LDL 2018 : 6th Workshop on Linked Data in Linguistics (LDL-2018): Towards Linguistic Data Science
Call For Papers
We cordially invite submissions to the 6th Workshop on Linked Data in Linguistics (LDL-2018): Towards Linguistic Data Science, held in conjunction with the 11th Language Resources and Evaluation Conference (LREC-2018), Saturday, 12 May 2018, Miyazaki, Japan, http://ldl2018.linguistic-lod.org/
The Linked Data in Linguistics (LDL) workshop series has become the major forum for presenting, discussing and the application of *Semantic Web standards and the Linked Open Data paradigm to language resources* and will take place again in 2018 in co-location with the 11th Language Resources and Evaluation Conference in Miyazaki, Japan. The LDL workshop series has a general focus on LOD-based language resources, vocabularies, infrastructures and technologies as means for *managing, improving and using language resources on the Web*, addressing communities as diverse as applied linguistics, lexicography, digital humanities, natural language processing and information technology. LDL provides the primary forum for these communities *to present and to discuss use cases, experiences, best practices, recommendations and technologies* of Linguistic Linked Open Data in an interdisciplinary setting, addressing topics such as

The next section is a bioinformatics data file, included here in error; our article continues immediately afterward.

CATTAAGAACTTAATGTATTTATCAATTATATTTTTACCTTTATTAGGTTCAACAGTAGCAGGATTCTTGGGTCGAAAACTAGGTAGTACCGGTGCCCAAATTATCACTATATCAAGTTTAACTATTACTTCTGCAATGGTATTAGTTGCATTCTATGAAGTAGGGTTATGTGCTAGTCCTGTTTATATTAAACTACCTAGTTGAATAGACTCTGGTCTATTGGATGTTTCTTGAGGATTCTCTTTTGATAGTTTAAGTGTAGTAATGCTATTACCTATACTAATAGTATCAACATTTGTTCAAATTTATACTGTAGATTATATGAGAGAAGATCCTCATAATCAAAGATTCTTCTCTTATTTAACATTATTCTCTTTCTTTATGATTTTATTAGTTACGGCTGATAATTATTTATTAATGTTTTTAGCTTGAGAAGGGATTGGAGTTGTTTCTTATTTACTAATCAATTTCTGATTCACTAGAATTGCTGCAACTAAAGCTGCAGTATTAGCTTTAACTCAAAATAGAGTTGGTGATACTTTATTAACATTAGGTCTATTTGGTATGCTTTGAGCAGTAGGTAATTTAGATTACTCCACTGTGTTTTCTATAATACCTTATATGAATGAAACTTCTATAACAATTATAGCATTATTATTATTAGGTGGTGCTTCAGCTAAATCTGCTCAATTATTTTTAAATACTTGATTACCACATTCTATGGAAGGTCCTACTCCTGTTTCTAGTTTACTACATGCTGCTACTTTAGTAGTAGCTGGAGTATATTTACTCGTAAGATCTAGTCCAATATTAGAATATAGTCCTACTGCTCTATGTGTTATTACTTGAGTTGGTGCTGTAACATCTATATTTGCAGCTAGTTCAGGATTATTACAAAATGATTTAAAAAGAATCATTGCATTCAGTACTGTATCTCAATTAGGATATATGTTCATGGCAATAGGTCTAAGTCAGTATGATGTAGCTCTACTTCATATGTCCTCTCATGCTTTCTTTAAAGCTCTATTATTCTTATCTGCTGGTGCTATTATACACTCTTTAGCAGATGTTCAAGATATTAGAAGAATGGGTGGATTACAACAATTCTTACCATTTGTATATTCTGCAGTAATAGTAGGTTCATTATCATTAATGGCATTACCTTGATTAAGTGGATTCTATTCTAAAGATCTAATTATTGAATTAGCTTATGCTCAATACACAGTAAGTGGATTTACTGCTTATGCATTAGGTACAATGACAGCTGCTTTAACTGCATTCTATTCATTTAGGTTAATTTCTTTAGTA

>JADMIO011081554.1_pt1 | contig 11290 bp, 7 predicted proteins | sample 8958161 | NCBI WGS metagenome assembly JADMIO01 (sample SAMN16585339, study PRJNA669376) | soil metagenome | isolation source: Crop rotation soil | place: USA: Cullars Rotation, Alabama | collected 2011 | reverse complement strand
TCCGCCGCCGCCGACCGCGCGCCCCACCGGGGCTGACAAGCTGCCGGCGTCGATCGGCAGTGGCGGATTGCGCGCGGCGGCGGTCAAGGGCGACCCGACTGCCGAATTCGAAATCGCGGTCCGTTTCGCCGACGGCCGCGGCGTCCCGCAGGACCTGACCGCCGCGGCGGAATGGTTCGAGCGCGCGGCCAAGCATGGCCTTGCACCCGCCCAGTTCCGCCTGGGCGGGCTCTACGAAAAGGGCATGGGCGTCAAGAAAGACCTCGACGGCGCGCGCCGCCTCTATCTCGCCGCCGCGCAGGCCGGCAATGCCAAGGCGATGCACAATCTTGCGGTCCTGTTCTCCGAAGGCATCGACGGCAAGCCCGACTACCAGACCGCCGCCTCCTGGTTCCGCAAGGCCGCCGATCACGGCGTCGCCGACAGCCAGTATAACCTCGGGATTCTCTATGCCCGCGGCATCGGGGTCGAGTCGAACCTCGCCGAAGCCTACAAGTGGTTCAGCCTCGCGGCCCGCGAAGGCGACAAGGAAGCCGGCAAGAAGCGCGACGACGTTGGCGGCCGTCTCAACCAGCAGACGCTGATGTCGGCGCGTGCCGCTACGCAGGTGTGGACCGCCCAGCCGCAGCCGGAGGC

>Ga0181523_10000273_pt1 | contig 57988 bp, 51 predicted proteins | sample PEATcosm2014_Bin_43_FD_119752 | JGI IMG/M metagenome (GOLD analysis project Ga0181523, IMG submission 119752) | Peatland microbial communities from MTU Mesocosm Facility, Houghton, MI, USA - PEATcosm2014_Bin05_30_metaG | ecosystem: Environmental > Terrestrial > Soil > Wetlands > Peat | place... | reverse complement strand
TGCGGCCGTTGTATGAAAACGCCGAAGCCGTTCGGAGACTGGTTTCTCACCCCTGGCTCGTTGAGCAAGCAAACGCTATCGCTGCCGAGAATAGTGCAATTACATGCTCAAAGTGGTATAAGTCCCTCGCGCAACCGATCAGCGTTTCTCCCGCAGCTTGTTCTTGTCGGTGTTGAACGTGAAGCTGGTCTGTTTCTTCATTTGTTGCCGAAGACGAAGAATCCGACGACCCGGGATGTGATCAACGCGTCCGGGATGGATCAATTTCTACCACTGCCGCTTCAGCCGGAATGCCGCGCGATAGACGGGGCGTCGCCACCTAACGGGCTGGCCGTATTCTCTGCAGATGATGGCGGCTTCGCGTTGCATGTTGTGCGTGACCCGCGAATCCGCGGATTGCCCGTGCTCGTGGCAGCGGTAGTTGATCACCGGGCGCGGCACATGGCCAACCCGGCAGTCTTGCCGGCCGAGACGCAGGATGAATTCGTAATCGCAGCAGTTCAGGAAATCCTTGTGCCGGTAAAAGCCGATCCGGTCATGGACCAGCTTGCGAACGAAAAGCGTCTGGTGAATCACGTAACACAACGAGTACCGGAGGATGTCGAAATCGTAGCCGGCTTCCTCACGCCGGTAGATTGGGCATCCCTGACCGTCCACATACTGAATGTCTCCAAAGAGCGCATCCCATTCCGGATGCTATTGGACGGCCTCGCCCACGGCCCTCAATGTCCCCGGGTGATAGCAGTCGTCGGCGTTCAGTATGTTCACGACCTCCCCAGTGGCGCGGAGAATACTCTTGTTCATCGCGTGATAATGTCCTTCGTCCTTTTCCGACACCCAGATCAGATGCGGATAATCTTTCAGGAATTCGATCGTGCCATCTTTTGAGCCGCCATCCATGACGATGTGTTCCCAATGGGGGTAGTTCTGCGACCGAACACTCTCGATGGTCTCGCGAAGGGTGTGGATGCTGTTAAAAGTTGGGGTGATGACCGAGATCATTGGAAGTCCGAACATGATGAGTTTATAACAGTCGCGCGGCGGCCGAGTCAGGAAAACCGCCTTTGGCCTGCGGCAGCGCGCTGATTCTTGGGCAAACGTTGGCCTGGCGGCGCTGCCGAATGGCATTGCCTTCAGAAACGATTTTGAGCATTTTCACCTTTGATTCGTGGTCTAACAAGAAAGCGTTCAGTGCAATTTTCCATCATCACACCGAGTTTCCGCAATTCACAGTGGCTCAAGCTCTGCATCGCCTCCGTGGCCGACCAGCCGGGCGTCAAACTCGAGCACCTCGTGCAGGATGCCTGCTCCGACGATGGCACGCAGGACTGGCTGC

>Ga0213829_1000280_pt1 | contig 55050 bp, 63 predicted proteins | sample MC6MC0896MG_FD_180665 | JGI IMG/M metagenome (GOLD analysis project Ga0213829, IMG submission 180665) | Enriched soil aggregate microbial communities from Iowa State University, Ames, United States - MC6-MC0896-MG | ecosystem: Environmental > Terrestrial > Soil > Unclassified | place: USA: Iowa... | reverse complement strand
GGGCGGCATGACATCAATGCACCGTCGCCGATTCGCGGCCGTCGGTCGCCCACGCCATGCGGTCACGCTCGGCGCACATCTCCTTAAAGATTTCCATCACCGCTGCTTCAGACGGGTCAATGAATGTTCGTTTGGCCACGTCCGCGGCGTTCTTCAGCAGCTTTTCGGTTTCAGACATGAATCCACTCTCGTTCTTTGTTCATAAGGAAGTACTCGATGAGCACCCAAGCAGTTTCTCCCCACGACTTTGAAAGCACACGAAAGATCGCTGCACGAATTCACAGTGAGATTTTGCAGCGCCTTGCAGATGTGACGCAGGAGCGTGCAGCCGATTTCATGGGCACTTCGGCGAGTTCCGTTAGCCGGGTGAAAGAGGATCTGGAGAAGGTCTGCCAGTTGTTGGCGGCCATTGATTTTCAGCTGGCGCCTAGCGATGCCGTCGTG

(i) *linking language resources*: Linked Data facilitates to the interoperability, re-usability and discoverability of language resources as well as information integration across them.
(ii) *natural language for structured knowledge*: Ontologies and knowledge bases in general are often created with one particular language in mind. Their lexicalization for other natural languages is a prime directive for emerging digital infrastructures in a globalized world.
(iii) *structured knowledge for natural language*: Natural language is in constant development, thus inherently imprecise. Grounding natural language text in structured knowledge (word sense disambiguation, entity linking, semantic parsing) enables machine readability and processability by downstream tasks.
Moreover, as technology and resources increasingly converge towards a LOD-based ecosystem for the systematic cross-lingual discovery, exploitation, extension, and curation of language resources, we particularly encourage contributions focusing on the development of *research methodologies and applications* building on the Linguistic Linked Open Data Cloud and the existing technology and resource stack: The notion of *Linguistic Data Science* brings together Linguistic Linked Open Data with research questions in linguistics, methods in Natural Language Processing and applications in Digital Humanities. The workshop will also provide the opportunity for the *critical reflection* of Linked Open Data techniques and their application in linguistics, natural language processing and related fields, i.e., to express experiences, challenges, crucial issues, missing aspects regarding the reuse, creation and exploitation of Linguistic Linked Open Data.